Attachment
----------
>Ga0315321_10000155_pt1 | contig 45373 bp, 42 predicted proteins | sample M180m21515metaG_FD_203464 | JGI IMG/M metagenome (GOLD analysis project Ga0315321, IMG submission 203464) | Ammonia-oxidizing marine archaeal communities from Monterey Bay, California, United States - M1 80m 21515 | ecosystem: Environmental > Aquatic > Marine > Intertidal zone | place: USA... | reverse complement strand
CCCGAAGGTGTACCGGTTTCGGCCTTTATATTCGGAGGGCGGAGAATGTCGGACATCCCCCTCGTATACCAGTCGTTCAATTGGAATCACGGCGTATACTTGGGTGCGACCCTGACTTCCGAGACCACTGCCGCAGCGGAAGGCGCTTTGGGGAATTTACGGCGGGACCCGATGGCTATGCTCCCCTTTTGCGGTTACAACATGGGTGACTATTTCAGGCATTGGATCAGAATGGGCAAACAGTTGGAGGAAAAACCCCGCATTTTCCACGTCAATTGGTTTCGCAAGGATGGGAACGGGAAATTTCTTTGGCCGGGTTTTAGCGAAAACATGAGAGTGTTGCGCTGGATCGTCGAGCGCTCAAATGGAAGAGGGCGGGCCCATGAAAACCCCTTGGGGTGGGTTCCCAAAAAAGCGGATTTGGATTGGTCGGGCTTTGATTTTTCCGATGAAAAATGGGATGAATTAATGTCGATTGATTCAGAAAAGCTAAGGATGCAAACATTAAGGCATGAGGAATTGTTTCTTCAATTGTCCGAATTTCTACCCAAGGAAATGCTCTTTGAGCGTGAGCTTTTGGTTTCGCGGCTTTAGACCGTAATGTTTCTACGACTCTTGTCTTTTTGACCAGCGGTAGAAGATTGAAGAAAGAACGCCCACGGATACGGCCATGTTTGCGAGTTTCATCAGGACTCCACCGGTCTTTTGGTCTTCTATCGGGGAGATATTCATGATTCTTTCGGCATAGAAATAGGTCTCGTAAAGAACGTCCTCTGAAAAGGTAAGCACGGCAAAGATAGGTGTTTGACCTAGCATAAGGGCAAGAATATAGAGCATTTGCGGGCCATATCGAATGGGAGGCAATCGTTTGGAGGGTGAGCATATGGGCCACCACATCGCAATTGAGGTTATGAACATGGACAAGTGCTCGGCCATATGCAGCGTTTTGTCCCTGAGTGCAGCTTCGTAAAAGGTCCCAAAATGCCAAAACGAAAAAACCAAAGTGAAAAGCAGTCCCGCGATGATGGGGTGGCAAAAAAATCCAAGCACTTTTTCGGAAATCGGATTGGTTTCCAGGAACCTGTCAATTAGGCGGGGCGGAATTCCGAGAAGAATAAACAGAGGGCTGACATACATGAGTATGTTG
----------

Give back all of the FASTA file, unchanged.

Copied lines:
>Ga0315321_10000155_pt1 | contig 45373 bp, 42 predicted proteins | sample M180m21515metaG_FD_203464 | JGI IMG/M metagenome (GOLD analysis project Ga0315321, IMG submission 203464) | Ammonia-oxidizing marine archaeal communities from Monterey Bay, California, United States - M1 80m 21515 | ecosystem: Environmental > Aquatic > Marine > Intertidal zone | place: USA... | reverse complement strand
CCCGAAGGTGTACCGGTTTCGGCCTTTATATTCGGAGGGCGGAGAATGTCGGACATCCCCCTCGTATACCAGTCGTTCAATTGGAATCACGGCGTATACTTGGGTGCGACCCTGACTTCCGAGACCACTGCCGCAGCGGAAGGCGCTTTGGGGAATTTACGGCGGGACCCGATGGCTATGCTCCCCTTTTGCGGTTACAACATGGGTGACTATTTCAGGCATTGGATCAGAATGGGCAAACAGTTGGAGGAAAAACCCCGCATTTTCCACGTCAATTGGTTTCGCAAGGATGGGAACGGGAAATTTCTTTGGCCGGGTTTTAGCGAAAACATGAGAGTGTTGCGCTGGATCGTCGAGCGCTCAAATGGAAGAGGGCGGGCCCATGAAAACCCCTTGGGGTGGGTTCCCAAAAAAGCGGATTTGGATTGGTCGGGCTTTGATTTTTCCGATGAAAAATGGGATGAATTAATGTCGATTGATTCAGAAAAGCTAAGGATGCAAACATTAAGGCATGAGGAATTGTTTCTTCAATTGTCCGAATTTCTACCCAAGGAAATGCTCTTTGAGCGTGAGCTTTTGGTTTCGCGGCTTTAGACCGTAATGTTTCTACGACTCTTGTCTTTTTGACCAGCGGTAGAAGATTGAAGAAAGAACGCCCACGGATACGGCCATGTTTGCGAGTTTCATCAGGACTCCACCGGTCTTTTGGTCTTCTATCGGGGAGATATTCATGATTCTTTCGGCATAGAAATAGGTCTCGTAAAGAACGTCCTCTGAAAAGGTAAGCACGGCAAAGATAGGTGTTTGACCTAGCATAAGGGCAAGAATATAGAGCATTTGCGGGCCATATCGAATGGGAGGCAATCGTTTGGAGGGTGAGCATATGGGCCACCACATCGCAATTGAGGTTATGAACATGGACAAGTGCTCGGCCATATGCAGCGTTTTGTCCCTGAGTGCAGCTTCGTAAAAGGTCCCAAAATGCCAAAACGAAAAAACCAAAGTGAAAAGCAGTCCCGCGATGATGGGGTGGCAAAAAAATCCAAGCACTTTTTCGGAAATCGGATTGGTTTCCAGGAACCTGTCAATTAGGCGGGGCGGAATTCCGAGAAGAATAAACAGAGGGCTGACATACATGAGTATGTTG